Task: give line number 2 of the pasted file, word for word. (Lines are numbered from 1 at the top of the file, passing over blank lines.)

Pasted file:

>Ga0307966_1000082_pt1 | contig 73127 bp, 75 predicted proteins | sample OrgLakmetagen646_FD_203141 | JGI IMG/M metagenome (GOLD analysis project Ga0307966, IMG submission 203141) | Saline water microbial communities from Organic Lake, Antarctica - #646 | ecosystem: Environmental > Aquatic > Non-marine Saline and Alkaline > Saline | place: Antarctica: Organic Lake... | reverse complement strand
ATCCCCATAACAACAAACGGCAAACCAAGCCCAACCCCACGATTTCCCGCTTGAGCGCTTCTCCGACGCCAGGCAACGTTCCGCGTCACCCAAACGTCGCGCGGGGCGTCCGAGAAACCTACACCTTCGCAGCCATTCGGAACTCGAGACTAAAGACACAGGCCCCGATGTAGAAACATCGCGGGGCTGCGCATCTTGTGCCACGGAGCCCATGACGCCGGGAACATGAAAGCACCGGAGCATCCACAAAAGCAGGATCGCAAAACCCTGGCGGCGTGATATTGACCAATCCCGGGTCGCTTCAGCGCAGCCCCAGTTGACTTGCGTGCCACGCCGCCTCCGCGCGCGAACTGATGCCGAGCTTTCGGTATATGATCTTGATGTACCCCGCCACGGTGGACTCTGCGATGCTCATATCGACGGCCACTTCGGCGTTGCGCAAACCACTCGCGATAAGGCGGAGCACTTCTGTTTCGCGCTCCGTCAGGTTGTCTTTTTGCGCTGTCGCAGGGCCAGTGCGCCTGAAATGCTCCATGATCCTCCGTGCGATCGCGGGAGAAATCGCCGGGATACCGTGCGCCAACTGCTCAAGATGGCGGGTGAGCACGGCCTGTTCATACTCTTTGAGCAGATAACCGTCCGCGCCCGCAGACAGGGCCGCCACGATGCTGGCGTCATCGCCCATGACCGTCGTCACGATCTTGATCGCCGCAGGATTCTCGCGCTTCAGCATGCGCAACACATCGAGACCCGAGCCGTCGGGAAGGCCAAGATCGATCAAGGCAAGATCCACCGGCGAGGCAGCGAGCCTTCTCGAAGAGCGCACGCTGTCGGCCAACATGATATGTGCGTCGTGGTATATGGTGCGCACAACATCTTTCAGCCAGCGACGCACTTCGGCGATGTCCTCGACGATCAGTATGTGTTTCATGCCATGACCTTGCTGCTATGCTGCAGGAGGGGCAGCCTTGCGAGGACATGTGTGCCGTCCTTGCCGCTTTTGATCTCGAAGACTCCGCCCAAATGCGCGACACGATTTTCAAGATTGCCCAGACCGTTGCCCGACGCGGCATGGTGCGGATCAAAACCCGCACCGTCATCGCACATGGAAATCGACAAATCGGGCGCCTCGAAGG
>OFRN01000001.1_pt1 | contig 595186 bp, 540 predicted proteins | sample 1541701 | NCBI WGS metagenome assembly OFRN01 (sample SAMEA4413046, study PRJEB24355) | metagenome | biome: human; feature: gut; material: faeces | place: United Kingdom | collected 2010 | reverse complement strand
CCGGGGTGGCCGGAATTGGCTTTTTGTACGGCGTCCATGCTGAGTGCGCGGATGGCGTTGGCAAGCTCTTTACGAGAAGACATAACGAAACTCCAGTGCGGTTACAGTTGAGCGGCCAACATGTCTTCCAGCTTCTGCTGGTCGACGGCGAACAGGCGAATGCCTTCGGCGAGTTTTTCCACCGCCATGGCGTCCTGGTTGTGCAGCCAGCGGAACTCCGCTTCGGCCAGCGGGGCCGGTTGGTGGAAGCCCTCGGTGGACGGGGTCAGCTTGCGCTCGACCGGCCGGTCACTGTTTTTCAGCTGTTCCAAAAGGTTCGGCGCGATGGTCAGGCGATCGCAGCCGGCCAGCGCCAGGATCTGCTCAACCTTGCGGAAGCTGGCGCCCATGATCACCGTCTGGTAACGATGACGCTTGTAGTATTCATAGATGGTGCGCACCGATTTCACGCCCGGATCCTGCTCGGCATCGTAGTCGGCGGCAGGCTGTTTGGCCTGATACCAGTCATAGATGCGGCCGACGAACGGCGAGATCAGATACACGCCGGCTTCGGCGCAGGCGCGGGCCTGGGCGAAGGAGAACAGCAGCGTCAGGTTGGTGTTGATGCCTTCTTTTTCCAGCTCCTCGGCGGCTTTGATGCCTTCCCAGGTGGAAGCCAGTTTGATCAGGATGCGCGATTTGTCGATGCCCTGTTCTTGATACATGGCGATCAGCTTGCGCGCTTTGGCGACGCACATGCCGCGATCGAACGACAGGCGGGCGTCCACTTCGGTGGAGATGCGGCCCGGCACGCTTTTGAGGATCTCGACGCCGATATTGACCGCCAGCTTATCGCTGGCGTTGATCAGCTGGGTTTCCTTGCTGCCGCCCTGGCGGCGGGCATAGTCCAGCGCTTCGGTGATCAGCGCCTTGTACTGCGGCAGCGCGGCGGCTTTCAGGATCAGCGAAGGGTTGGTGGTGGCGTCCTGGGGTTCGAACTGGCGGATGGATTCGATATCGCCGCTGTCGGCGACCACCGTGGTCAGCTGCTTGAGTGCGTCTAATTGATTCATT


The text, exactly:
ATCCCCATAACAACAAACGGCAAACCAAGCCCAACCCCACGATTTCCCGCTTGAGCGCTTCTCCGACGCCAGGCAACGTTCCGCGTCACCCAAACGTCGCGCGGGGCGTCCGAGAAACCTACACCTTCGCAGCCATTCGGAACTCGAGACTAAAGACACAGGCCCCGATGTAGAAACATCGCGGGGCTGCGCATCTTGTGCCACGGAGCCCATGACGCCGGGAACATGAAAGCACCGGAGCATCCACAAAAGCAGGATCGCAAAACCCTGGCGGCGTGATATTGACCAATCCCGGGTCGCTTCAGCGCAGCCCCAGTTGACTTGCGTGCCACGCCGCCTCCGCGCGCGAACTGATGCCGAGCTTTCGGTATATGATCTTGATGTACCCCGCCACGGTGGACTCTGCGATGCTCATATCGACGGCCACTTCGGCGTTGCGCAAACCACTCGCGATAAGGCGGAGCACTTCTGTTTCGCGCTCCGTCAGGTTGTCTTTTTGCGCTGTCGCAGGGCCAGTGCGCCTGAAATGCTCCATGATCCTCCGTGCGATCGCGGGAGAAATCGCCGGGATACCGTGCGCCAACTGCTCAAGATGGCGGGTGAGCACGGCCTGTTCATACTCTTTGAGCAGATAACCGTCCGCGCCCGCAGACAGGGCCGCCACGATGCTGGCGTCATCGCCCATGACCGTCGTCACGATCTTGATCGCCGCAGGATTCTCGCGCTTCAGCATGCGCAACACATCGAGACCCGAGCCGTCGGGAAGGCCAAGATCGATCAAGGCAAGATCCACCGGCGAGGCAGCGAGCCTTCTCGAAGAGCGCACGCTGTCGGCCAACATGATATGTGCGTCGTGGTATATGGTGCGCACAACATCTTTCAGCCAGCGACGCACTTCGGCGATGTCCTCGACGATCAGTATGTGTTTCATGCCATGACCTTGCTGCTATGCTGCAGGAGGGGCAGCCTTGCGAGGACATGTGTGCCGTCCTTGCCGCTTTTGATCTCGAAGACTCCGCCCAAATGCGCGACACGATTTTCAAGATTGCCCAGACCGTTGCCCGACGCGGCATGGTGCGGATCAAAACCCGCACCGTCATCGCACATGGAAATCGACAAATCGGGCGCCTCGAAGG